Second to none

Times Staff Writer

Two games into the Stanley Cup finals and the scorecard for the Ducks’ checking line reads as follows:

Shut down the Ottawa Senators’ vaunted scoring line of Daniel Alfredsson, Jason Spezza and Dany Heatley. Check. Account for the game-winning goal in each game. Check. Put the Ducks two wins away from their first championship. Check.

Samuel Pahlsson came up with the late heroics this time at the Honda Center on Wednesday night as he ended a scoreless duel with 5 minutes 44 seconds remaining in the Ducks’ 1-0 victory in Game 2, which gave them a commanding 2-0 lead in the series.

Game 3 is Saturday at Ottawa.


History is firmly on the side of the Ducks. Only three teams have rebounded from a 2-0 deficit to win a seven-game Stanley Cup series -- the 1942 Toronto Maple Leafs and the 1966 and 1971 Montreal Canadiens.

It gets better. Thirty teams have won the first two games at home since the seven-game format was instituted in 1939, and 29 have gone on to win the Cup.

“You want to take care of home ice,” Ducks captain Scott Niedermayer said. “After a big win in the first game, it’s important to come out and play another good game. I thought we played our game for most of the night.”

The decisive play began when Pahlsson picked up a turnover by Heatley in the neutral zone and carried the puck down the right wing, with defenseman Joe Corvo ahead of him in the offensive zone.


Pahlsson managed to get Corvo’s back turned toward him and in that moment, he snapped a wrist shot between the defenseman’s skates past a surprised Ray Emery to set off a charged crowd of 17,258 that had kept the Ducks going throughout the game.

“It was a great shot,” Ottawa Coach Bryan Murray said. “He got Corvo turned around. He tried to do something with the stick, got spun and he used Corvo as a screen and hit inside the post.”

The winning goal was only another big moment for an unassuming line that has come up big in the postseason. After accounting for 24 goals as a unit in the regular season, Pahlsson, Moen and Rob Niedermayer have combined for 12 in 18 playoff games.

“There’s been lots of guys that have jumped in and scored the big goal,” said Moen, whose Game 1 winner also came late in the third period. “You never know. It’s the playoffs. Anyone can step up and score the big goal.”

Not only have they provided a surprising amount of offense, but they have clamped down on the Heatley-Spezza-Alfredsson trio, which has combined for no goals and two assists in the two games.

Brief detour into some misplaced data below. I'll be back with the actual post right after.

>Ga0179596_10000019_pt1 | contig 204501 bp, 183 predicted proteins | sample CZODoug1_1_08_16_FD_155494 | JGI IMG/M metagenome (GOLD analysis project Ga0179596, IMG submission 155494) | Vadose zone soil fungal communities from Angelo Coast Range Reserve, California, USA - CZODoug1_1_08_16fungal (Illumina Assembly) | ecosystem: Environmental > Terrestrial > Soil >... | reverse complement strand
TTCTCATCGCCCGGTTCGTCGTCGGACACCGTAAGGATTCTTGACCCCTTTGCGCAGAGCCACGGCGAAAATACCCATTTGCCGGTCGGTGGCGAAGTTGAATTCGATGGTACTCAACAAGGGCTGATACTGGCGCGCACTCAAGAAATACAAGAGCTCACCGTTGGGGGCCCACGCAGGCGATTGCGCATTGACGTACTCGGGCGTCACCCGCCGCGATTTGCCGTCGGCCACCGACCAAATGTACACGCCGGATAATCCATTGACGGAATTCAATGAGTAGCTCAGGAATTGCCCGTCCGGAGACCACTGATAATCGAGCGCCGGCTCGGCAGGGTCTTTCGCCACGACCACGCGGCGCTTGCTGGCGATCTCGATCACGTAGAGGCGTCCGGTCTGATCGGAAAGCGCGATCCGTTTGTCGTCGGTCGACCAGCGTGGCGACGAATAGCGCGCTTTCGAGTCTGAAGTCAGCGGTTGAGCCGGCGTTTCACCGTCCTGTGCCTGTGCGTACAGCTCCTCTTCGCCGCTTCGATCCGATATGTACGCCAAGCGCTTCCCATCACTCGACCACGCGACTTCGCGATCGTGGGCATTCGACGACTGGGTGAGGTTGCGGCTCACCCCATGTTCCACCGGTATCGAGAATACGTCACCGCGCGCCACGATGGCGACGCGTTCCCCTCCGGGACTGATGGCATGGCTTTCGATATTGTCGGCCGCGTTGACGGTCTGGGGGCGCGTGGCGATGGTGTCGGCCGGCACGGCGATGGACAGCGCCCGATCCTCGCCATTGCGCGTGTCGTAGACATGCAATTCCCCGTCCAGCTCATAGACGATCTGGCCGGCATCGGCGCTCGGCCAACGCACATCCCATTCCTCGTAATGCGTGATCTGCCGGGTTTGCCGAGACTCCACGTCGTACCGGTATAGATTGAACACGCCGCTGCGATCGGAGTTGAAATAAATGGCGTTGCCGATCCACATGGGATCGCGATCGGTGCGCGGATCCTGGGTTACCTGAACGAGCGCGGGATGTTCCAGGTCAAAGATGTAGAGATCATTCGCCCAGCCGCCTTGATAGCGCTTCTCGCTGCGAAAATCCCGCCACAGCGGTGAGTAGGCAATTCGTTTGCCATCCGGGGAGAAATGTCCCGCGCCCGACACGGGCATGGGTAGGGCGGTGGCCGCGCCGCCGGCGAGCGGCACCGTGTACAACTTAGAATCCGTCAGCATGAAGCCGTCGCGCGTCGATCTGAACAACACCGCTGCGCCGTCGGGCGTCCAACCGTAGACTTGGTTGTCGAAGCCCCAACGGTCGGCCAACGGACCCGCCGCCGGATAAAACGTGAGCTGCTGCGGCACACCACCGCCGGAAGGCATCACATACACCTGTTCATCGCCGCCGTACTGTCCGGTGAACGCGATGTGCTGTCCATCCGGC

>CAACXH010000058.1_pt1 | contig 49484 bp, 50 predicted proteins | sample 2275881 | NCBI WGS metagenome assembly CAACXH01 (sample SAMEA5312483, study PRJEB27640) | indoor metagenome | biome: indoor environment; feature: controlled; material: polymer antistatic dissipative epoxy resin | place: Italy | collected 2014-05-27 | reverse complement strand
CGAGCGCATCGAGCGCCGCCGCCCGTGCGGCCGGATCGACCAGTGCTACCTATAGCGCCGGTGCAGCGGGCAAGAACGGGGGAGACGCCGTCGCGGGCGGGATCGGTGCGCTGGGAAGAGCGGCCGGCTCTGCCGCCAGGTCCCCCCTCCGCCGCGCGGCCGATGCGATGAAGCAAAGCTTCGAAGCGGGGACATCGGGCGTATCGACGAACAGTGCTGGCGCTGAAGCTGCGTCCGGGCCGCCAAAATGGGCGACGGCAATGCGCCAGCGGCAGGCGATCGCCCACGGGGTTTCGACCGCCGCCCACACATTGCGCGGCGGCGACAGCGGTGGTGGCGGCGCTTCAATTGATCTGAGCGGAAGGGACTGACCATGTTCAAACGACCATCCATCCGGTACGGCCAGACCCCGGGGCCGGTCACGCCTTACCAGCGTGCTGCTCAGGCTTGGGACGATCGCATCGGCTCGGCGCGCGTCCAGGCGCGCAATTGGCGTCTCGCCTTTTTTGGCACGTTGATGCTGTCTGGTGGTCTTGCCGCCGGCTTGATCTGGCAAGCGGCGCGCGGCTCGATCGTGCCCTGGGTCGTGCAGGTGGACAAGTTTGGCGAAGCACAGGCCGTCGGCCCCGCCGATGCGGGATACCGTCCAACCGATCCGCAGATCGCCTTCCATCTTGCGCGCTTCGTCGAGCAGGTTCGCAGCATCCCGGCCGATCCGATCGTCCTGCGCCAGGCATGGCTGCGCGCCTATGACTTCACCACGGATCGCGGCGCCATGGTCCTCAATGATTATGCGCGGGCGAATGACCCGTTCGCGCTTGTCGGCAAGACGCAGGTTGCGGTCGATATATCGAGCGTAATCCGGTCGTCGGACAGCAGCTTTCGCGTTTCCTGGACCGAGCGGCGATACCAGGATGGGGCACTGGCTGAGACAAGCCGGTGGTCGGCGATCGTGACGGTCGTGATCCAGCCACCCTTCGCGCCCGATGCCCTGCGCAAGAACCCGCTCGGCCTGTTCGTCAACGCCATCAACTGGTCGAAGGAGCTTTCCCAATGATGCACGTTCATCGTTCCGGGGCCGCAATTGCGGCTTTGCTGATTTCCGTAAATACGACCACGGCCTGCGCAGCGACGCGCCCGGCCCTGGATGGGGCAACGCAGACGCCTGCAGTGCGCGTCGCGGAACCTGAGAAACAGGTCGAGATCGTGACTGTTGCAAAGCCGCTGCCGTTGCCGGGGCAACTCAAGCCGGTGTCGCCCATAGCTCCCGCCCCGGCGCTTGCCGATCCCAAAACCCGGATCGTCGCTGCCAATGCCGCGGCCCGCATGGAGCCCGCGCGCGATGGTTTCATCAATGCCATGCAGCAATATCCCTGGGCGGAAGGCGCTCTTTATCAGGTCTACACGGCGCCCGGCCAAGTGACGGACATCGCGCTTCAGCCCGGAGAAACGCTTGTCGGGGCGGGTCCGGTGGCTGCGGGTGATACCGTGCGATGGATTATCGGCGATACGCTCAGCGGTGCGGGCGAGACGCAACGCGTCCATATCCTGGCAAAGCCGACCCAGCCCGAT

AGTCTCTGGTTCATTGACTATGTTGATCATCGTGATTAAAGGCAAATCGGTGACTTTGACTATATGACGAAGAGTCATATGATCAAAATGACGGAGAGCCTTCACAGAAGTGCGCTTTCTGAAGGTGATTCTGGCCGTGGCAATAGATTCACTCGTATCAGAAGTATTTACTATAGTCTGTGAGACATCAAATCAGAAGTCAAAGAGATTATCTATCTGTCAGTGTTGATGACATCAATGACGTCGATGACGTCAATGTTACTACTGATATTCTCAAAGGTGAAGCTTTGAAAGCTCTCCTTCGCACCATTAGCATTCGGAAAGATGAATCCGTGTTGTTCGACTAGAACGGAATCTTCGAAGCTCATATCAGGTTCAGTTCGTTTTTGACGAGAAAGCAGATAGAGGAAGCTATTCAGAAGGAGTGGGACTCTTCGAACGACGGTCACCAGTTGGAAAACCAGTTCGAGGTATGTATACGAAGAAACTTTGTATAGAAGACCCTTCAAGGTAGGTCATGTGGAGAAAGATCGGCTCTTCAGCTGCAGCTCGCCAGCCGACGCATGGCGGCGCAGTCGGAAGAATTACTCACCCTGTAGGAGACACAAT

And there was Ducks goalie Jean-Sebastien Giguere standing tall again. Benefiting from a strong defensive performance by his team, Giguere made 16 saves for his fifth career postseason shutout and first since Game 4 of the 2003 finals against the New Jersey Devils.

“We didn’t give them much to work with,” Giguere said. “The only thing they really got was their power play and even then I thought we did a better job than the first game.”

The game stayed scoreless largely because of Giguere’s heroics during a five-on-three power play that the Senators gained when Shawn Thornton and Chris Pronger took penalties 53 seconds apart in the first period.


Giguere stopped five shots during the man advantages as Ottawa had several chances to put one in. His biggest save of the night came during the flurry when he slid across the crease to deny Heatley on a point-blank chance.

Now the Ducks are in a position that they didn’t have in 2003 against New Jersey, when they battled uphill throughout before losing Game 7.

“We’ve kind of done our job,” Pronger said. “We’ve won our two home games and let’s face it, you’re supposed to win your home games. Now it’s in their court.”

Murray is counting on his team finding its game in what probably will be a raucous crowd Saturday at Scotiabank Place. Or else, it may be checkmate.

“We’ve played well in our building,” he said. “We have to do it, absolutely have to do it this time and give ourselves a chance to come back here and get one.”